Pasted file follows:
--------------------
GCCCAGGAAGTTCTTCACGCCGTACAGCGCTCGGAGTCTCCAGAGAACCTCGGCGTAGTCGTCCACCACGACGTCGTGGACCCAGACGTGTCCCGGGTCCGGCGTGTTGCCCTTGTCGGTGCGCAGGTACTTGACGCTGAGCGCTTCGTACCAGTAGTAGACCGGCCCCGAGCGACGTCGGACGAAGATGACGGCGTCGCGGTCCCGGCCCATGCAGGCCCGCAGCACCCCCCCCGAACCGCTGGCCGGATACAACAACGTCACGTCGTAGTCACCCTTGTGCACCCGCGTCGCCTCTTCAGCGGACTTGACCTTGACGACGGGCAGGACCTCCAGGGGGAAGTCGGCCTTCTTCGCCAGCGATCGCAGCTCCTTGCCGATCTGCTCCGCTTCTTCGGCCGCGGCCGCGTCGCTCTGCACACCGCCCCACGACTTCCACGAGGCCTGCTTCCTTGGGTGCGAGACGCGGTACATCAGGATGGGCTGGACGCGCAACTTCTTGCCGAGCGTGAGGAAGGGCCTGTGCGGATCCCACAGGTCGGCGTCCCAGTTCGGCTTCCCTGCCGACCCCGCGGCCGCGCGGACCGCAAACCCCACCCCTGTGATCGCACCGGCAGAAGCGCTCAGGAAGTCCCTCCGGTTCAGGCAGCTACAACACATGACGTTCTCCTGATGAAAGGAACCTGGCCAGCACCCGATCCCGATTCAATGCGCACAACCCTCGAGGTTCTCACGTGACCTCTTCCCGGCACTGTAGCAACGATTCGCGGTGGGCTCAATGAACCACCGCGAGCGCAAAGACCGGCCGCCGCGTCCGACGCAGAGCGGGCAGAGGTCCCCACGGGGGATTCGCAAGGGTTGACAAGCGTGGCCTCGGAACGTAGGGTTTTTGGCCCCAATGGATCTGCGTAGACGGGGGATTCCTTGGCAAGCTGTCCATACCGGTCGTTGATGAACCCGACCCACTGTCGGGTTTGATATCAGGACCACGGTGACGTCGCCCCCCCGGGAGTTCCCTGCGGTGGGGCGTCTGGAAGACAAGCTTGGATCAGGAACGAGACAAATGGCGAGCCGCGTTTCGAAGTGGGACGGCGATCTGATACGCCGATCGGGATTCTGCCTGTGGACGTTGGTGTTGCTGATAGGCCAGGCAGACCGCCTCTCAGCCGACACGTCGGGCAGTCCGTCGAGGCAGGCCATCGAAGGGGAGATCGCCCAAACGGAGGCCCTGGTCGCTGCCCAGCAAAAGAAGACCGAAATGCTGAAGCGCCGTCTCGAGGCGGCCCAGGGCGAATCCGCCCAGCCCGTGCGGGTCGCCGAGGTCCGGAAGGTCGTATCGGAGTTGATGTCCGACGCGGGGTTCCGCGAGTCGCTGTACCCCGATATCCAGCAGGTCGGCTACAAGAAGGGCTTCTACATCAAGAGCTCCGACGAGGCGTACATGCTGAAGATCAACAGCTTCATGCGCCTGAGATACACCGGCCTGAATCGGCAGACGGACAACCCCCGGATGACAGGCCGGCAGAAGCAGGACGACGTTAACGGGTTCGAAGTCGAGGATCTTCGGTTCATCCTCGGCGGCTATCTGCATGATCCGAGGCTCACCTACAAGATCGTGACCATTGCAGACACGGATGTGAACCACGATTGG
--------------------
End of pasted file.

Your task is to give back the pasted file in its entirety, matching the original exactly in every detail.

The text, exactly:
GCCCAGGAAGTTCTTCACGCCGTACAGCGCTCGGAGTCTCCAGAGAACCTCGGCGTAGTCGTCCACCACGACGTCGTGGACCCAGACGTGTCCCGGGTCCGGCGTGTTGCCCTTGTCGGTGCGCAGGTACTTGACGCTGAGCGCTTCGTACCAGTAGTAGACCGGCCCCGAGCGACGTCGGACGAAGATGACGGCGTCGCGGTCCCGGCCCATGCAGGCCCGCAGCACCCCCCCCGAACCGCTGGCCGGATACAACAACGTCACGTCGTAGTCACCCTTGTGCACCCGCGTCGCCTCTTCAGCGGACTTGACCTTGACGACGGGCAGGACCTCCAGGGGGAAGTCGGCCTTCTTCGCCAGCGATCGCAGCTCCTTGCCGATCTGCTCCGCTTCTTCGGCCGCGGCCGCGTCGCTCTGCACACCGCCCCACGACTTCCACGAGGCCTGCTTCCTTGGGTGCGAGACGCGGTACATCAGGATGGGCTGGACGCGCAACTTCTTGCCGAGCGTGAGGAAGGGCCTGTGCGGATCCCACAGGTCGGCGTCCCAGTTCGGCTTCCCTGCCGACCCCGCGGCCGCGCGGACCGCAAACCCCACCCCTGTGATCGCACCGGCAGAAGCGCTCAGGAAGTCCCTCCGGTTCAGGCAGCTACAACACATGACGTTCTCCTGATGAAAGGAACCTGGCCAGCACCCGATCCCGATTCAATGCGCACAACCCTCGAGGTTCTCACGTGACCTCTTCCCGGCACTGTAGCAACGATTCGCGGTGGGCTCAATGAACCACCGCGAGCGCAAAGACCGGCCGCCGCGTCCGACGCAGAGCGGGCAGAGGTCCCCACGGGGGATTCGCAAGGGTTGACAAGCGTGGCCTCGGAACGTAGGGTTTTTGGCCCCAATGGATCTGCGTAGACGGGGGATTCCTTGGCAAGCTGTCCATACCGGTCGTTGATGAACCCGACCCACTGTCGGGTTTGATATCAGGACCACGGTGACGTCGCCCCCCCGGGAGTTCCCTGCGGTGGGGCGTCTGGAAGACAAGCTTGGATCAGGAACGAGACAAATGGCGAGCCGCGTTTCGAAGTGGGACGGCGATCTGATACGCCGATCGGGATTCTGCCTGTGGACGTTGGTGTTGCTGATAGGCCAGGCAGACCGCCTCTCAGCCGACACGTCGGGCAGTCCGTCGAGGCAGGCCATCGAAGGGGAGATCGCCCAAACGGAGGCCCTGGTCGCTGCCCAGCAAAAGAAGACCGAAATGCTGAAGCGCCGTCTCGAGGCGGCCCAGGGCGAATCCGCCCAGCCCGTGCGGGTCGCCGAGGTCCGGAAGGTCGTATCGGAGTTGATGTCCGACGCGGGGTTCCGCGAGTCGCTGTACCCCGATATCCAGCAGGTCGGCTACAAGAAGGGCTTCTACATCAAGAGCTCCGACGAGGCGTACATGCTGAAGATCAACAGCTTCATGCGCCTGAGATACACCGGCCTGAATCGGCAGACGGACAACCCCCGGATGACAGGCCGGCAGAAGCAGGACGACGTTAACGGGTTCGAAGTCGAGGATCTTCGGTTCATCCTCGGCGGCTATCTGCATGATCCGAGGCTCACCTACAAGATCGTGACCATTGCAGACACGGATGTGAACCACGATTGG